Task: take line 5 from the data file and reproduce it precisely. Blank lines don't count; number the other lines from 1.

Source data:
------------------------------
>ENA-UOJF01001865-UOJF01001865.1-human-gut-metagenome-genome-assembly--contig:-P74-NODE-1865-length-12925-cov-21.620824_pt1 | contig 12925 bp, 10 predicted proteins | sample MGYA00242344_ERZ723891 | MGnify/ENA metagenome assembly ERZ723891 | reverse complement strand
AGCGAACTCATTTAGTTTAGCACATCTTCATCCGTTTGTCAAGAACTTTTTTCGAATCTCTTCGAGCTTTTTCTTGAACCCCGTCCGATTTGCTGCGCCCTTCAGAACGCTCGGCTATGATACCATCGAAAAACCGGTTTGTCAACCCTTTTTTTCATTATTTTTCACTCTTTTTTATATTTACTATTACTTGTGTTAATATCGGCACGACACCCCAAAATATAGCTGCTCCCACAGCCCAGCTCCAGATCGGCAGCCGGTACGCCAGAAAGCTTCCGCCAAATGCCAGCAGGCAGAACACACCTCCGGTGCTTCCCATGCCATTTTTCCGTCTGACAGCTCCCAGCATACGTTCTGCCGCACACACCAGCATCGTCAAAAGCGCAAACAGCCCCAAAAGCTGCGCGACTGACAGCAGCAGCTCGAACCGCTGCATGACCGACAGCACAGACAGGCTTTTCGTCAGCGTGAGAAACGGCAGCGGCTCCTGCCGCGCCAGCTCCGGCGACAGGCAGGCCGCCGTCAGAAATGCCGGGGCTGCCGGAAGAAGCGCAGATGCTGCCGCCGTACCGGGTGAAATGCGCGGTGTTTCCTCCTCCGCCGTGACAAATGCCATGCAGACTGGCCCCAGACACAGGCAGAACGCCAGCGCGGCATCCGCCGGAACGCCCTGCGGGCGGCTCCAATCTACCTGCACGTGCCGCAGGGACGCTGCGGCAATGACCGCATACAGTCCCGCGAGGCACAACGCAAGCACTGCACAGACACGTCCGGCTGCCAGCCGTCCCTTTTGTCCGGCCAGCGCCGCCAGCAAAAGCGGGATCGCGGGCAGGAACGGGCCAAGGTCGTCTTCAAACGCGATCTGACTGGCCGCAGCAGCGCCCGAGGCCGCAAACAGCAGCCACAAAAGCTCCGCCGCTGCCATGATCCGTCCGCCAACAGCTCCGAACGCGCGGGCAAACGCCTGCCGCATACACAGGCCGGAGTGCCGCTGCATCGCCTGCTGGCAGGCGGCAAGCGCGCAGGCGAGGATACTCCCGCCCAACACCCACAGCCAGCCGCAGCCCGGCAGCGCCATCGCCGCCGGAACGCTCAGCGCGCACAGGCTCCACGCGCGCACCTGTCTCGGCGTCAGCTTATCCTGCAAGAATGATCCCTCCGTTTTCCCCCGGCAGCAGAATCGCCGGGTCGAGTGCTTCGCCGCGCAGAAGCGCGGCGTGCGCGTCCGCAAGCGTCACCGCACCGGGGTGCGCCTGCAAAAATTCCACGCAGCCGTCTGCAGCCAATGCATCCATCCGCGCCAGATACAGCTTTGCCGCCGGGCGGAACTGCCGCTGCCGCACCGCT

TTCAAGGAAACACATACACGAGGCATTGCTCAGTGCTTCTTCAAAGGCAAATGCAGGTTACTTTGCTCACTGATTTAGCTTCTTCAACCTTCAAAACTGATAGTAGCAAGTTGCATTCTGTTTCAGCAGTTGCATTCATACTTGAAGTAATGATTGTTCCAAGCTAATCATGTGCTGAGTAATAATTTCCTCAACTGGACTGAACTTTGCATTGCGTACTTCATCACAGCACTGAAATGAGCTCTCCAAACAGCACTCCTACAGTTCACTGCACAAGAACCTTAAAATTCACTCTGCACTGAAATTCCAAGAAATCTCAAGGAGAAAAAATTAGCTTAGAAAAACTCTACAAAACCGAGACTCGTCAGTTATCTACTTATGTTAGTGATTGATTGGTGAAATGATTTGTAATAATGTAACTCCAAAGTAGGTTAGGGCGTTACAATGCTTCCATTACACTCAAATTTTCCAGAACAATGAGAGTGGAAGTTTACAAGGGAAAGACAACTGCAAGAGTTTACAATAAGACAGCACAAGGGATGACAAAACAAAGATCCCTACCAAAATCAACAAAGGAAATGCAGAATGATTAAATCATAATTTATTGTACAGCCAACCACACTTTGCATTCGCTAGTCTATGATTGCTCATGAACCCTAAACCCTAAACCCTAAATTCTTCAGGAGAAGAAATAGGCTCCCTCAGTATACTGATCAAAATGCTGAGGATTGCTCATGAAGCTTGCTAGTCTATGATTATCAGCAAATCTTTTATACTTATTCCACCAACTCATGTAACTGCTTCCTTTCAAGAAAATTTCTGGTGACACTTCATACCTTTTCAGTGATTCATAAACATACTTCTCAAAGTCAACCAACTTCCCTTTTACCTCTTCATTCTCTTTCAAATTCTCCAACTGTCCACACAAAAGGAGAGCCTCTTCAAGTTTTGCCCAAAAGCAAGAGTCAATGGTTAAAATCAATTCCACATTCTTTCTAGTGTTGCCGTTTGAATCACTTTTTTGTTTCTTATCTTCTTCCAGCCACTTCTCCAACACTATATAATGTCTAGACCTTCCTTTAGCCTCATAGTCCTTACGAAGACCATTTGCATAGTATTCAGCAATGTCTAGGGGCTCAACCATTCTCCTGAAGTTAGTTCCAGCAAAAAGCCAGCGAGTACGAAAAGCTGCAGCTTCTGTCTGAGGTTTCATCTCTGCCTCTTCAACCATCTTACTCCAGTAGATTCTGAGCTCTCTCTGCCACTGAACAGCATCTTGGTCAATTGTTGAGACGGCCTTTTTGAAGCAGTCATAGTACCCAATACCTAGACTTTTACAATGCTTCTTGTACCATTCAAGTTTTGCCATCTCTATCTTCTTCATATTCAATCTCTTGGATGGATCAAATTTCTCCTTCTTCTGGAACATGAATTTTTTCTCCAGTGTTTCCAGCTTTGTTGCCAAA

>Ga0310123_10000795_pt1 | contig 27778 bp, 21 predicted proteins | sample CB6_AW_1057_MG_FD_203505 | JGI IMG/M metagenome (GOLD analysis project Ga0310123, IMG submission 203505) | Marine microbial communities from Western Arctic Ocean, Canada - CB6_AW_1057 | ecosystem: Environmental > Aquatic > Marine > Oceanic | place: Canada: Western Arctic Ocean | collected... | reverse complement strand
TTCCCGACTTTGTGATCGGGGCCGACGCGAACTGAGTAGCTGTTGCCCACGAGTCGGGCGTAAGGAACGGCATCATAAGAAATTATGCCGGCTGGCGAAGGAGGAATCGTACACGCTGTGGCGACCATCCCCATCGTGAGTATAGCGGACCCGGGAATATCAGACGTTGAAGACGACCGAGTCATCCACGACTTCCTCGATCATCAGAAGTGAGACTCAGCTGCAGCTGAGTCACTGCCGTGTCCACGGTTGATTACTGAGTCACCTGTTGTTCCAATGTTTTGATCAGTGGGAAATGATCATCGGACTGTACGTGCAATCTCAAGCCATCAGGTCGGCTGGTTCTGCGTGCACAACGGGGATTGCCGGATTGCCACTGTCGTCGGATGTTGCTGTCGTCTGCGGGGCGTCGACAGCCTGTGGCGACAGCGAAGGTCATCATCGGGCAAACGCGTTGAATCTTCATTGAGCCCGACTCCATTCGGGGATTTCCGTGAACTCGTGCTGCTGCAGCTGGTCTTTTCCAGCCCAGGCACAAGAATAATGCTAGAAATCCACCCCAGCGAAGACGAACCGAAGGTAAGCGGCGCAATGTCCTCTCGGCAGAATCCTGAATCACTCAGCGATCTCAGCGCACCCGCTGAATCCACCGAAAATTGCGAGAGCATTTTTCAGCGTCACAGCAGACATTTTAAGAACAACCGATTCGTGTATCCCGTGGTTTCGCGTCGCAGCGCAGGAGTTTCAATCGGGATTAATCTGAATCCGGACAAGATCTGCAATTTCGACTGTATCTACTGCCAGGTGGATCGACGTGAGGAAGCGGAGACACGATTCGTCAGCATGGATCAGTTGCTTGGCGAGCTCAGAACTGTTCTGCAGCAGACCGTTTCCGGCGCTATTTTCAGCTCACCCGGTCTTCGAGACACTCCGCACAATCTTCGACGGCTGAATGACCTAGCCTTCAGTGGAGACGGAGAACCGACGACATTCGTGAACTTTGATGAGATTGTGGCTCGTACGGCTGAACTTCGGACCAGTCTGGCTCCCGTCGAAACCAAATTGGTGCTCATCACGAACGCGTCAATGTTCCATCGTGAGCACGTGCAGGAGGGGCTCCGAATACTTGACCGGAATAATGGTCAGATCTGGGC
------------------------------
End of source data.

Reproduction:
TTCCCGACTTTGTGATCGGGGCCGACGCGAACTGAGTAGCTGTTGCCCACGAGTCGGGCGTAAGGAACGGCATCATAAGAAATTATGCCGGCTGGCGAAGGAGGAATCGTACACGCTGTGGCGACCATCCCCATCGTGAGTATAGCGGACCCGGGAATATCAGACGTTGAAGACGACCGAGTCATCCACGACTTCCTCGATCATCAGAAGTGAGACTCAGCTGCAGCTGAGTCACTGCCGTGTCCACGGTTGATTACTGAGTCACCTGTTGTTCCAATGTTTTGATCAGTGGGAAATGATCATCGGACTGTACGTGCAATCTCAAGCCATCAGGTCGGCTGGTTCTGCGTGCACAACGGGGATTGCCGGATTGCCACTGTCGTCGGATGTTGCTGTCGTCTGCGGGGCGTCGACAGCCTGTGGCGACAGCGAAGGTCATCATCGGGCAAACGCGTTGAATCTTCATTGAGCCCGACTCCATTCGGGGATTTCCGTGAACTCGTGCTGCTGCAGCTGGTCTTTTCCAGCCCAGGCACAAGAATAATGCTAGAAATCCACCCCAGCGAAGACGAACCGAAGGTAAGCGGCGCAATGTCCTCTCGGCAGAATCCTGAATCACTCAGCGATCTCAGCGCACCCGCTGAATCCACCGAAAATTGCGAGAGCATTTTTCAGCGTCACAGCAGACATTTTAAGAACAACCGATTCGTGTATCCCGTGGTTTCGCGTCGCAGCGCAGGAGTTTCAATCGGGATTAATCTGAATCCGGACAAGATCTGCAATTTCGACTGTATCTACTGCCAGGTGGATCGACGTGAGGAAGCGGAGACACGATTCGTCAGCATGGATCAGTTGCTTGGCGAGCTCAGAACTGTTCTGCAGCAGACCGTTTCCGGCGCTATTTTCAGCTCACCCGGTCTTCGAGACACTCCGCACAATCTTCGACGGCTGAATGACCTAGCCTTCAGTGGAGACGGAGAACCGACGACATTCGTGAACTTTGATGAGATTGTGGCTCGTACGGCTGAACTTCGGACCAGTCTGGCTCCCGTCGAAACCAAATTGGTGCTCATCACGAACGCGTCAATGTTCCATCGTGAGCACGTGCAGGAGGGGCTCCGAATACTTGACCGGAATAATGGTCAGATCTGGGC